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The parents' guide to what's in this movie.
What parents need to know
Parents need to know that The Christmas Project is an earnest and well-intentioned story focusing on a 12-year-old boy and brothers who deal with a bully, a pretty girl, and doing the right thing at Christmas time. Boys throw punches and play pranks on each other. A boy lies on the ground with a bloody nose. Another is punched and his teeth are bloody. A bully repeatedly takes cookies and other things from kids who are afraid of him. He breaks a boy's glasses and vandalizes a prized pirate ship. A pet chicken is mistakenly roasted for dinner. Understanding parents teach their children to be generous and kind, even to bullies.
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What's the story?
In THE CHRISTMAS PROJECT, The Buckleys are a close family with four boys under 13 and a baby on the way. Matthew (Jacob Buster), second oldest, knows he's going to be a writer one day and it's his adult voice that provides narration. He daily faces a bully named Finn (Gabe White) who sometimes just grabs Matthew and dumps him in the trash. "How do you love your enemy if they won't stop hurting you?" Matthew wonders. To his frustration, the Buckley's Christmas tradition of "elving," secretly giving gifts to people who are lonely and/or needy, focuses on Finn and his family. Night after night, as they deposit gifts at Finn's rickety old door, Matthew begins to recognize that Finn might not be such a bad guy when he's at home taking care of his siblings. When Finn anonymously pulls a mean prank that humiliates Matthew in front of their class, a friend tries to expose Finn. Before that can happen, Matthew jumps up to take the blame, saving Finn. You get the sense that Matthew is learning not only empathy for those less fortunate than himself but also that he is becoming a person who believes in doing the right thing.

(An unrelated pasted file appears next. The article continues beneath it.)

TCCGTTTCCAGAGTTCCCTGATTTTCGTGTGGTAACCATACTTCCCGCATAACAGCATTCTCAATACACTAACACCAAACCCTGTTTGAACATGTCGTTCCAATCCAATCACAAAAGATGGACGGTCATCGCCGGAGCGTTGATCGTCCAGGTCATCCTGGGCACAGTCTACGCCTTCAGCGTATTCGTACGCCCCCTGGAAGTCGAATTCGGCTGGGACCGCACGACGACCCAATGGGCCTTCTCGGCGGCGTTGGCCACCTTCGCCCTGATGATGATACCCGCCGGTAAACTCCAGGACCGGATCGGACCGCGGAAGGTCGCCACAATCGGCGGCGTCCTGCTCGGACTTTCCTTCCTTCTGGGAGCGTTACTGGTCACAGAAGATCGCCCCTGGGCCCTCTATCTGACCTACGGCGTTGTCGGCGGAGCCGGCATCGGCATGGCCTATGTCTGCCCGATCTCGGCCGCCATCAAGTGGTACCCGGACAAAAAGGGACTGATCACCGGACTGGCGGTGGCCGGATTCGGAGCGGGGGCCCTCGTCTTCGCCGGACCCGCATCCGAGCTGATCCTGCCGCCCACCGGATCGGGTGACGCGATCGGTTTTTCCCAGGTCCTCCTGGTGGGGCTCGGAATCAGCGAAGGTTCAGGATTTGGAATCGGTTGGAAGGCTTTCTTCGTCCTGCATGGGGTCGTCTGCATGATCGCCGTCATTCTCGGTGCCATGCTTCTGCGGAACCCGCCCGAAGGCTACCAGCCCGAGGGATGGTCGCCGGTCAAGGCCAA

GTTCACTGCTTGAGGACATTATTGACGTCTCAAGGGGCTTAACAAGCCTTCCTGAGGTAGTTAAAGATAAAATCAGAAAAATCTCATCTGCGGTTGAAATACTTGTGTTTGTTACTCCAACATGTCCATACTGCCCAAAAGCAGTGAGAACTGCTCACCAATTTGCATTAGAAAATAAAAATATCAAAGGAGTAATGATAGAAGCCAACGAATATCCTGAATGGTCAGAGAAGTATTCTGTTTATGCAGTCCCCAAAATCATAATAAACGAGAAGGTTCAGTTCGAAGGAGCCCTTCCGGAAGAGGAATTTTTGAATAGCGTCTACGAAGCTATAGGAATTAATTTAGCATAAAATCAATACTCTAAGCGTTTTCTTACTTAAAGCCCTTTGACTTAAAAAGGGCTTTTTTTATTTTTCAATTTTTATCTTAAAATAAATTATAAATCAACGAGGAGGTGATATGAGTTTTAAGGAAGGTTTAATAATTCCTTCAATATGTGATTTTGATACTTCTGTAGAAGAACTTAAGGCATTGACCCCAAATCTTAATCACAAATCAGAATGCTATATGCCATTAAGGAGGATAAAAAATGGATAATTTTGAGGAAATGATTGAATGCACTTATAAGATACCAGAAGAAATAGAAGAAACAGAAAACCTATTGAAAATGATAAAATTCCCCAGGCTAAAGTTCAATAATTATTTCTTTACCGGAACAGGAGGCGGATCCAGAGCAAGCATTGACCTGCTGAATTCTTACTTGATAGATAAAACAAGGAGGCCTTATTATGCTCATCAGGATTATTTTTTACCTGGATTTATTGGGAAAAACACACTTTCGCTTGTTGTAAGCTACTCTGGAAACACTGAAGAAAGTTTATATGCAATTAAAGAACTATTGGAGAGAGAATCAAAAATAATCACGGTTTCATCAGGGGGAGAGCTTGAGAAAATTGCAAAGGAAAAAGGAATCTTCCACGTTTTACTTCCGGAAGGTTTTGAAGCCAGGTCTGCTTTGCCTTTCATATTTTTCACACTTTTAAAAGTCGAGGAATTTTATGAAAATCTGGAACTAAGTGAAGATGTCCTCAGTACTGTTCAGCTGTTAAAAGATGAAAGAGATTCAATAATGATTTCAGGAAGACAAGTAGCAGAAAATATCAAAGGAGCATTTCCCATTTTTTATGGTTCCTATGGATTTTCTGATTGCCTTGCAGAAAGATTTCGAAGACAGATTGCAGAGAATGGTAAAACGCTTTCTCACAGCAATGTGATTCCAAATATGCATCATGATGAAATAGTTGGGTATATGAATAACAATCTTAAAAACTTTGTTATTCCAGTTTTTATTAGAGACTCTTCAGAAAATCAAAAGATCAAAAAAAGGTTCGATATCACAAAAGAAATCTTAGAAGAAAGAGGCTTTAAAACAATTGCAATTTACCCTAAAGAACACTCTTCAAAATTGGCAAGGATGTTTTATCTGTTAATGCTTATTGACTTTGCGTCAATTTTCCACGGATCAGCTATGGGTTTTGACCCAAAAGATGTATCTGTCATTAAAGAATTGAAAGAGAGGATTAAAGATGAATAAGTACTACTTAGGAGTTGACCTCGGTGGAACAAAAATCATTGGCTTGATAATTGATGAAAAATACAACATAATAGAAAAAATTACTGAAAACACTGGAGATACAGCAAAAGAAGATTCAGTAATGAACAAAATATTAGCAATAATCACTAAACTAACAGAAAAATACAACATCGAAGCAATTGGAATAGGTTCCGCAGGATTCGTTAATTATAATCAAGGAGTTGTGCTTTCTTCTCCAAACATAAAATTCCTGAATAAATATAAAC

Is it any good?
This movie may feel a bit generic in its opening moments but patience will pay off as it models humor, smarts, generosity, and patience as qualities kids want to embody. The story is told with warmth and through language and situations that tweens will appreciate and understand. The acting and writing of Good Luck, Charlie and other high-quality TV fare come to mind in this sweet family story. Those familiar with the classic A Christmas Story will also find echoes of that film's unsentimental view of childhood here.
A weak plot line threads throughout regarding which boy will be the first to snatch "the Christmas catalogue" (as if there were only one!) from the mailbox and thereby somehow get the best gift. That makes no sense on its own, but less so since the time frame is only days before Christmas. Still, that's a minor quibble. Overall there's much for kids and their families to enjoy in The Christmas Project.
Talk to your kids about ...
Families can talk about why Matthew doesn't ask his parents for help when he is being bullied by Finn in The Christmas Project. Do you think it's better for kids to handle bullies on their own? Why is it a good idea to talk to a parent or teacher?
Matthew deals with unfairness in his own family. As second oldest he feels that he always comes in second. Do you think he feels differently by the end of the story? Why?
How do you think writing helps Matthew cope with his problems? What activity helps you work through your issues?
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